Junit 5 Parameterized Tests with examples

By | October 4, 2020

Using Parameterized tests make it possible to run a test multiple times with different arguments. They are declared just like regular @Test methods but use the @ParameterizedTest annotation instead.

Additionally, we must declare at least one source that will provide the arguments for each invocation and then consume the arguments in the test method.

The following example demonstrates a parameterized test that uses the @ValueSource annotation to specify a String array as the source of arguments.

 Sources of Arguments in Parameterized Tests

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@ValueSource is one of the simplest possible sources. We can use this annotation to specify a single array of literal values and can only be used for providing a single argument per parameterized test invocation.

2.Null and Empty Sources


It provides a single null argument to the annotated @ParameterizedTest method. @NullSource cannot be used for a parameter that has a primitive type.


It provides a single empty argument to the annotated @ParameterizedTest method for parameters of the following types: java.lang.String, java.util.List, java.util.Set, java.util.Map, primitive arrays (e.g., int[], char[][], etc.), object arrays (e.g.,String[], Integer[][], etc.).

                Subtypes of the supported types are not supported.


It is composed of annotation that combines the functionality of @NullSource and @EmptySource.

  If you need to supply multiple  blank strings to a parameterized test,you can achieve that using @ValueSource — for example, @ValueSource(strings = {” “, ”   “, “\t”, “\n”}).

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@EnumSource provides a convenient way to use Enum constants.

The annotation’s value attribute is optional. When it is omitted then the declared type of the first method parameter is used. The test will be failed if it does not reference an enum type. so, the value attribute is required in the above example because the method parameter is declared as TemporalUnit. To change the method parameter type to ChronoUnit allows you to omit the explicit enum type from the annotation as follows.

he annotation provides an optional names attribute that lets you specify which constants shall be used, like in the following example. If omitted, all constants will be used.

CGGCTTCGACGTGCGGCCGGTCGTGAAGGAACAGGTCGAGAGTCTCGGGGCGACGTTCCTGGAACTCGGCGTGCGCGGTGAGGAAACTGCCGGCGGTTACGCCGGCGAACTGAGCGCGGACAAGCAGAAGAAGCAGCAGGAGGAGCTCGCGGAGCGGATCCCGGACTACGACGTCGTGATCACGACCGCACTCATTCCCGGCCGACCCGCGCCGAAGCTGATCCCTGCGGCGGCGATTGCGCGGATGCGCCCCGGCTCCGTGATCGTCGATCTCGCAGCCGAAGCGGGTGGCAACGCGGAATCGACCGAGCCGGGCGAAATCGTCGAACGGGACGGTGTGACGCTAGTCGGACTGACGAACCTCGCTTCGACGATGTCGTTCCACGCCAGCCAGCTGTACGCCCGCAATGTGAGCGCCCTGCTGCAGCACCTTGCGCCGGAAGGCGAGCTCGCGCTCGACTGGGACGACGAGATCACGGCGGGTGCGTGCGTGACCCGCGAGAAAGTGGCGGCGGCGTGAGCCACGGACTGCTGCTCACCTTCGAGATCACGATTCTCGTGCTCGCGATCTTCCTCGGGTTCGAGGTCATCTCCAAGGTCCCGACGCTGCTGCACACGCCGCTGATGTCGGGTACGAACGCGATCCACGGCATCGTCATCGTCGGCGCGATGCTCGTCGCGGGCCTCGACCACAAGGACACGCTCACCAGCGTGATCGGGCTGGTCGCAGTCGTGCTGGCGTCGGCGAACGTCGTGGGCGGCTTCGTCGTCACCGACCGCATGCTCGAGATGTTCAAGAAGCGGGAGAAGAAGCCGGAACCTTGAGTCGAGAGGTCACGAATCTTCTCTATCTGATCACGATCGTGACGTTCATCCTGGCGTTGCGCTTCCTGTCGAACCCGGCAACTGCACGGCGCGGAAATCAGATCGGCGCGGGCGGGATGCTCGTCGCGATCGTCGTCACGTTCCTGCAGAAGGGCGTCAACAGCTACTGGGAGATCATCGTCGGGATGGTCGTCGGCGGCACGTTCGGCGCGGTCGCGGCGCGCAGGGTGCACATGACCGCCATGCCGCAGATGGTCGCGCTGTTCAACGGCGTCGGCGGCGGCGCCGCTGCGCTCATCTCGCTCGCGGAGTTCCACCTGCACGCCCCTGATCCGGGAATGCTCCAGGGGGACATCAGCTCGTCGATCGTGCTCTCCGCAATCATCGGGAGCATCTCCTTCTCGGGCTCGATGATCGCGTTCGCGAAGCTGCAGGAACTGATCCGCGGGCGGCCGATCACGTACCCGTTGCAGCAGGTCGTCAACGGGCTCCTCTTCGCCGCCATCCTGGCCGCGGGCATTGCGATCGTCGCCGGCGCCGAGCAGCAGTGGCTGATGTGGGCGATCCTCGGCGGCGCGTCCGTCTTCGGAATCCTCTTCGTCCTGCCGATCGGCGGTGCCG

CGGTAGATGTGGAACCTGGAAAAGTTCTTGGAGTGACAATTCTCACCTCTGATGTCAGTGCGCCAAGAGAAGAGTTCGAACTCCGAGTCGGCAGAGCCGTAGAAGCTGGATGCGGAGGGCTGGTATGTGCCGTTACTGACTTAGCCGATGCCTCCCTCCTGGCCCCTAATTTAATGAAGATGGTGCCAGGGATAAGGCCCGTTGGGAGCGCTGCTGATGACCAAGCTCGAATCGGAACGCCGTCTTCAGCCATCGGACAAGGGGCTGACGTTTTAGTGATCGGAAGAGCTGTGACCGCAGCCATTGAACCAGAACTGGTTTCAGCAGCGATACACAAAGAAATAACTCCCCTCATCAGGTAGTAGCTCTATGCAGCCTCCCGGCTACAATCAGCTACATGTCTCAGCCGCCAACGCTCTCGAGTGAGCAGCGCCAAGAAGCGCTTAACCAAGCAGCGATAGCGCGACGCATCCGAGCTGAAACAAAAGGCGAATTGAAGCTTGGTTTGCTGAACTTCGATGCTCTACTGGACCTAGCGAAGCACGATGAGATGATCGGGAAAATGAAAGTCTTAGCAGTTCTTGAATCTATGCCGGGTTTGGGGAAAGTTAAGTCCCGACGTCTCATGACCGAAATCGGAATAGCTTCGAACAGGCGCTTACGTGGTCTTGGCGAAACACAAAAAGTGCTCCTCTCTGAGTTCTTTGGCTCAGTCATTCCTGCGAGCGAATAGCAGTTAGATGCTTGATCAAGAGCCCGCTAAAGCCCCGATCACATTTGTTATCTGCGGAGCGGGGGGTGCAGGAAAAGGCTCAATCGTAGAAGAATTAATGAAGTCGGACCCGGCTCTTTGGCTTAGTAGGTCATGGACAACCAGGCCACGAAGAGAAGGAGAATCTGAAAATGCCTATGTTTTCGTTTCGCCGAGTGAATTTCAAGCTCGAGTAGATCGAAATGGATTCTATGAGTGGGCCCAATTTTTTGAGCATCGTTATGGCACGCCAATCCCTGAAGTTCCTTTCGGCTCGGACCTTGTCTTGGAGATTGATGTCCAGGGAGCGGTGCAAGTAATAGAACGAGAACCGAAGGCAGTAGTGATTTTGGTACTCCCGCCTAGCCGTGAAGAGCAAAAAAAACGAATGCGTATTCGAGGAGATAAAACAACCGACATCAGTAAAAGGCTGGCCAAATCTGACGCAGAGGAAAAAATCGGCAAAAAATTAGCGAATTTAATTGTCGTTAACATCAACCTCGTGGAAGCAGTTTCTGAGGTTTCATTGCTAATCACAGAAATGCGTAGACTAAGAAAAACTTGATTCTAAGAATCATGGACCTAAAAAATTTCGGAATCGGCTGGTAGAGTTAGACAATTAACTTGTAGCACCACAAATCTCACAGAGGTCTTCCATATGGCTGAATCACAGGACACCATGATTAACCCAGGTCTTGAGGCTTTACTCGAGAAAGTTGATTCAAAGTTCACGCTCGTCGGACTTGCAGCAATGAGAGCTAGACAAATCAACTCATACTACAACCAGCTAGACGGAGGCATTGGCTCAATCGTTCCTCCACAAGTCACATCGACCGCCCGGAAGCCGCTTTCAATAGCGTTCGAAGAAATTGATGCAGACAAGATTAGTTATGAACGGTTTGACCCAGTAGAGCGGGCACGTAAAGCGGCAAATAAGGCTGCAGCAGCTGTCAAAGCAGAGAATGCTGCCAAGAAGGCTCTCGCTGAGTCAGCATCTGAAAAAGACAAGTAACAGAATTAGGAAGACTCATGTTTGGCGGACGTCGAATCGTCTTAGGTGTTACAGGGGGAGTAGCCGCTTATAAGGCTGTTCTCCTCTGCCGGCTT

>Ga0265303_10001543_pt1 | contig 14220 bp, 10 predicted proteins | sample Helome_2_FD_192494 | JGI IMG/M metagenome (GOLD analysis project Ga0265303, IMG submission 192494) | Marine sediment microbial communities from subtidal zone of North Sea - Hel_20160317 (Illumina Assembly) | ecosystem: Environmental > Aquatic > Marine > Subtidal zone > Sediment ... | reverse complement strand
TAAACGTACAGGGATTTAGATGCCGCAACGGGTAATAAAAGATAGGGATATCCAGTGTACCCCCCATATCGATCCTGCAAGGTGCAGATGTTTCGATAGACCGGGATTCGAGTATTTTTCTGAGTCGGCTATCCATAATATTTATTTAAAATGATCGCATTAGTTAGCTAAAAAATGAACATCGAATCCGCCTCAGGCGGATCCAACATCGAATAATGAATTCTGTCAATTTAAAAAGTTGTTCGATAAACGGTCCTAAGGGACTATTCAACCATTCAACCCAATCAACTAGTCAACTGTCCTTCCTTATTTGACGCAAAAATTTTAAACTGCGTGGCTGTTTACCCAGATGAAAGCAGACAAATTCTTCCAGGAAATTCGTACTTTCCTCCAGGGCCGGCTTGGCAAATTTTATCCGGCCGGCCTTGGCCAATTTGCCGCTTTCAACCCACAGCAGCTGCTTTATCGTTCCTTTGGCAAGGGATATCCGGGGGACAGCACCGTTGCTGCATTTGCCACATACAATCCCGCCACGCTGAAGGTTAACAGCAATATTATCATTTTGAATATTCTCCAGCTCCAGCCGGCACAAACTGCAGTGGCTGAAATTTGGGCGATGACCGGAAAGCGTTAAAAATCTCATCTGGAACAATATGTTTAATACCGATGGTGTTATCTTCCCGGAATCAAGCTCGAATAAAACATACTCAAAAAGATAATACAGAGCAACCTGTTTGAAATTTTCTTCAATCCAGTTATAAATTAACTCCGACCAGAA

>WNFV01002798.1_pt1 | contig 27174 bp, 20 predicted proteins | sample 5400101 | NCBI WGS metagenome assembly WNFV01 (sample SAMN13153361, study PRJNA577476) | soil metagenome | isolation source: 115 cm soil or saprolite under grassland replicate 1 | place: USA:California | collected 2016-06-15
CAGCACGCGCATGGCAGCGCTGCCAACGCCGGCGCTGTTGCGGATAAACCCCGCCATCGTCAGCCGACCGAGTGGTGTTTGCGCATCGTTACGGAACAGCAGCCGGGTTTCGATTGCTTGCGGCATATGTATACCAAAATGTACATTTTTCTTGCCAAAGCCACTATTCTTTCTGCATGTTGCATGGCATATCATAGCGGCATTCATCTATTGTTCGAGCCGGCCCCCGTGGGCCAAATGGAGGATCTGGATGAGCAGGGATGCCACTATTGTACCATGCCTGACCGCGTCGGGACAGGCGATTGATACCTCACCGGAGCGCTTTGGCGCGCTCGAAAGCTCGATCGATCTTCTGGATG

The @EnumSource annotation also provides an optional mode attribute that enables fine-grained control over which constants are passed to the test method. For example, We can exclude names from the enum constant pool or specify regular expressions as in the following examples.


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@MethodSource allows you to refer to one or more factory methods of the test

Factory methods within the test class must be static unless the test class is annotated with @TestInstance(Lifecycle.PER_CLASS); whereas, factory methods in external classes must always be static. Additionally, such factory methods should not accept any arguments. class or external classes.

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@CsvSource allows you to express argument lists as comma-separated values (i.e., String literals).

The default delimiter is a comma (,), but you can use another character by setting the delimiter attribute. Alternatively, the delimiter string attribute allows us to use a String delimiter instead of a single character. However, both delimiter attributes cannot be set simultaneously.

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@CsvFileSource lets you use CSV files from the classpath. Here each line from a CSV file results in one invocation of the parameterized test.

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@ArgumentsSource can be used to specify a custom, reusable ArgumentsProvider. You should note that an implementation of ArgumentsProvider interface must be declared as either a top-level class or as a static nested class.

Let’s try to understand the above concept using a demo project









The output of the above project:


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